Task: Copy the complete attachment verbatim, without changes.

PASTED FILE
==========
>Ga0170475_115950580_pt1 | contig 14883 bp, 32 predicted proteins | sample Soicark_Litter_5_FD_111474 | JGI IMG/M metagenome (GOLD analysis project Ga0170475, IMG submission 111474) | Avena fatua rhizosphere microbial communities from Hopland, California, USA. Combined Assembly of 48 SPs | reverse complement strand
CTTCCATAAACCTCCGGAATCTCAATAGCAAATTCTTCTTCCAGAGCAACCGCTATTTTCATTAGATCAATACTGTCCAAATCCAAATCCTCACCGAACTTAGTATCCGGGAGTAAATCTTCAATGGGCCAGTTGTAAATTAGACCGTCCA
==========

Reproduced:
>Ga0170475_115950580_pt1 | contig 14883 bp, 32 predicted proteins | sample Soicark_Litter_5_FD_111474 | JGI IMG/M metagenome (GOLD analysis project Ga0170475, IMG submission 111474) | Avena fatua rhizosphere microbial communities from Hopland, California, USA. Combined Assembly of 48 SPs | reverse complement strand
CTTCCATAAACCTCCGGAATCTCAATAGCAAATTCTTCTTCCAGAGCAACCGCTATTTTCATTAGATCAATACTGTCCAAATCCAAATCCTCACCGAACTTAGTATCCGGGAGTAAATCTTCAATGGGCCAGTTGTAAATTAGACCGTCCA